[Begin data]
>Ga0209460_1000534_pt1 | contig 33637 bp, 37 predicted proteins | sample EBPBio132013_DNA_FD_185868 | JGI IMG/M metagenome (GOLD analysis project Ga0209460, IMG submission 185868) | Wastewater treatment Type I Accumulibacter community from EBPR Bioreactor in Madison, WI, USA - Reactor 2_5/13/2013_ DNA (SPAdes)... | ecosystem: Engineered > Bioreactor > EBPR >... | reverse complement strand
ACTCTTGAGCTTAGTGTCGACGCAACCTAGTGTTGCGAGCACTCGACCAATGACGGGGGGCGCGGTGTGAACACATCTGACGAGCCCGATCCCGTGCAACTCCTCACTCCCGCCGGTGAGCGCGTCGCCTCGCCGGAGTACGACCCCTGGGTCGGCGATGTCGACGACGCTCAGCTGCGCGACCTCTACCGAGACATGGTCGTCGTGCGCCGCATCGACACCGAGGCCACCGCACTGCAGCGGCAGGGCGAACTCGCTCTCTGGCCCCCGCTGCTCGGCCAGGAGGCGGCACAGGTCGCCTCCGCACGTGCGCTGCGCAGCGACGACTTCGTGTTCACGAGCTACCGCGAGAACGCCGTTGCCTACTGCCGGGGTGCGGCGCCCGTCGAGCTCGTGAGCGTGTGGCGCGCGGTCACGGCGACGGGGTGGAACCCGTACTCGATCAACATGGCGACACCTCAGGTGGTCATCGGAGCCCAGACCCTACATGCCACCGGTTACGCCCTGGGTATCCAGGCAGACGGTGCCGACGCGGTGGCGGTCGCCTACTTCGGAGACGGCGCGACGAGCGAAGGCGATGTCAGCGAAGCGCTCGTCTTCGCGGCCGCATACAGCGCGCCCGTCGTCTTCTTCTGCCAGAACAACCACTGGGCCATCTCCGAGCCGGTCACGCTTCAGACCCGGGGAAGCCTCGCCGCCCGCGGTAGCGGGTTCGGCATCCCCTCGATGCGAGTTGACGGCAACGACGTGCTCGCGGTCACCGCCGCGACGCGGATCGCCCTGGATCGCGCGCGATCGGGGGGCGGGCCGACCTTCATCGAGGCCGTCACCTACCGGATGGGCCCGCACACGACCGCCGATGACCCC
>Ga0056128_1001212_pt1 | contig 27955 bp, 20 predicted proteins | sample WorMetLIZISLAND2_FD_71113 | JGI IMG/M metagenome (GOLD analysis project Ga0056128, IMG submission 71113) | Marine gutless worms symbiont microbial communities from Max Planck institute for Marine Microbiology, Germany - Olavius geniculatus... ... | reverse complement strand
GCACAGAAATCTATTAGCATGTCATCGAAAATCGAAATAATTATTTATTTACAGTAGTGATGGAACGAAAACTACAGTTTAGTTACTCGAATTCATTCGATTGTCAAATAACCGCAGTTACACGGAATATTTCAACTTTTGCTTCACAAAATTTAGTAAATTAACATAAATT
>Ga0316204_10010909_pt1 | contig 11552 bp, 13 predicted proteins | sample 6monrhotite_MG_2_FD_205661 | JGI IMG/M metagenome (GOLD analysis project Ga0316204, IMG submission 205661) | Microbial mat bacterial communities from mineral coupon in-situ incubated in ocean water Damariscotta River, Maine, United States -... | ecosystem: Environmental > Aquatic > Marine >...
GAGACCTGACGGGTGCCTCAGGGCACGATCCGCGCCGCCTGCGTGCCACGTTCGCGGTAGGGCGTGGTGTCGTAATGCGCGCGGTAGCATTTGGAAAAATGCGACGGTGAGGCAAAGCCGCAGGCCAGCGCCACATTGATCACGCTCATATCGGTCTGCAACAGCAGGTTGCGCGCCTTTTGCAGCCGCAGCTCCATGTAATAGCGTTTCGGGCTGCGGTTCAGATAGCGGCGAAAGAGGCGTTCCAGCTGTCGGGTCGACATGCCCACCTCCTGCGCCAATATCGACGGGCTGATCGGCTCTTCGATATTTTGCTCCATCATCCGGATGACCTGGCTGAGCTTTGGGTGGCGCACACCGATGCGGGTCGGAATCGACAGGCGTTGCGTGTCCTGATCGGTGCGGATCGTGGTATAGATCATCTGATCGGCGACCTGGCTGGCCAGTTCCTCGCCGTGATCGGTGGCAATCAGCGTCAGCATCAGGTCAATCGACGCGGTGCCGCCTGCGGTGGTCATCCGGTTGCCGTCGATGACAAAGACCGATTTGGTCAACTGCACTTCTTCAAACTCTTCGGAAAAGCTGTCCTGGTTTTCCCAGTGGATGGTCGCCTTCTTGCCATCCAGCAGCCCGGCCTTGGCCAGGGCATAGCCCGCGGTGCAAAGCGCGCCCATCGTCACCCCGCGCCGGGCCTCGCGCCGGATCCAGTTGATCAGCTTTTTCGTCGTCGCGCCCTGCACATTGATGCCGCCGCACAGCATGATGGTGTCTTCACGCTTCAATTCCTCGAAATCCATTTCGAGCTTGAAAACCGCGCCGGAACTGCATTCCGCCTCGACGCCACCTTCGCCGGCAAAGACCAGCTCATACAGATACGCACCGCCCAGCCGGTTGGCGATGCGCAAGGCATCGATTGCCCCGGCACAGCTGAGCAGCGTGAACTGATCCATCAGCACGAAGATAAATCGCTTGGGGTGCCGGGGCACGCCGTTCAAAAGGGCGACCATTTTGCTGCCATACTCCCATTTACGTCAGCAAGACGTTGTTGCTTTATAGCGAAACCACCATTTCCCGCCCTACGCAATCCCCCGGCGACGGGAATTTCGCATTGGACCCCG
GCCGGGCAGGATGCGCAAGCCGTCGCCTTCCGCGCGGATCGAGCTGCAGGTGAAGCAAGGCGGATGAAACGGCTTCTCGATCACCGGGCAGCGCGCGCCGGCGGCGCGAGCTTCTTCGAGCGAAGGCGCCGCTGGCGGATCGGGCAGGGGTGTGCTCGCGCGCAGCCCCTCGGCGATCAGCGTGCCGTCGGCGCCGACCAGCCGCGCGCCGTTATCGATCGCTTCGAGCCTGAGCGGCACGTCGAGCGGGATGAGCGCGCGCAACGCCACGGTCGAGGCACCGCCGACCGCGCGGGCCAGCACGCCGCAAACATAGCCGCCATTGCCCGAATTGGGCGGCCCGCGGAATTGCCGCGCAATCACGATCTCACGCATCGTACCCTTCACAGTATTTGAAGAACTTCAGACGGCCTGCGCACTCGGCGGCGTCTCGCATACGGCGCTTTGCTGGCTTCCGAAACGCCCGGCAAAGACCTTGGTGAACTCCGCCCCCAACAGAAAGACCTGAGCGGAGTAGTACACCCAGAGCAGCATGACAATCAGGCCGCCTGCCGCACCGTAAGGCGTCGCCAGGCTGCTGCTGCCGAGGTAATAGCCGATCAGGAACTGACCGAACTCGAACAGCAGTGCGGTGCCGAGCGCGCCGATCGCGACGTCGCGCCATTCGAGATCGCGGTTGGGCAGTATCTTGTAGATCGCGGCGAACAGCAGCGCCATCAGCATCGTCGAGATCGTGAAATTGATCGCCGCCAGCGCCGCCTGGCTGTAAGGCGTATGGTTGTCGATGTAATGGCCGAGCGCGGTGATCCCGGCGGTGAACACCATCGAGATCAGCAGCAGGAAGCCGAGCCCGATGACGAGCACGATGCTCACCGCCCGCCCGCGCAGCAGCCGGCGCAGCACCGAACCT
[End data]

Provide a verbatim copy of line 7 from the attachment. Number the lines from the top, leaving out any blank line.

GCCGGGCAGGATGCGCAAGCCGTCGCCTTCCGCGCGGATCGAGCTGCAGGTGAAGCAAGGCGGATGAAACGGCTTCTCGATCACCGGGCAGCGCGCGCCGGCGGCGCGAGCTTCTTCGAGCGAAGGCGCCGCTGGCGGATCGGGCAGGGGTGTGCTCGCGCGCAGCCCCTCGGCGATCAGCGTGCCGTCGGCGCCGACCAGCCGCGCGCCGTTATCGATCGCTTCGAGCCTGAGCGGCACGTCGAGCGGGATGAGCGCGCGCAACGCCACGGTCGAGGCACCGCCGACCGCGCGGGCCAGCACGCCGCAAACATAGCCGCCATTGCCCGAATTGGGCGGCCCGCGGAATTGCCGCGCAATCACGATCTCACGCATCGTACCCTTCACAGTATTTGAAGAACTTCAGACGGCCTGCGCACTCGGCGGCGTCTCGCATACGGCGCTTTGCTGGCTTCCGAAACGCCCGGCAAAGACCTTGGTGAACTCCGCCCCCAACAGAAAGACCTGAGCGGAGTAGTACACCCAGAGCAGCATGACAATCAGGCCGCCTGCCGCACCGTAAGGCGTCGCCAGGCTGCTGCTGCCGAGGTAATAGCCGATCAGGAACTGACCGAACTCGAACAGCAGTGCGGTGCCGAGCGCGCCGATCGCGACGTCGCGCCATTCGAGATCGCGGTTGGGCAGTATCTTGTAGATCGCGGCGAACAGCAGCGCCATCAGCATCGTCGAGATCGTGAAATTGATCGCCGCCAGCGCCGCCTGGCTGTAAGGCGTATGGTTGTCGATGTAATGGCCGAGCGCGGTGATCCCGGCGGTGAACACCATCGAGATCAGCAGCAGGAAGCCGAGCCCGATGACGAGCACGATGCTCACCGCCCGCCCGCGCAGCAGCCGGCGCAGCACCGAACCT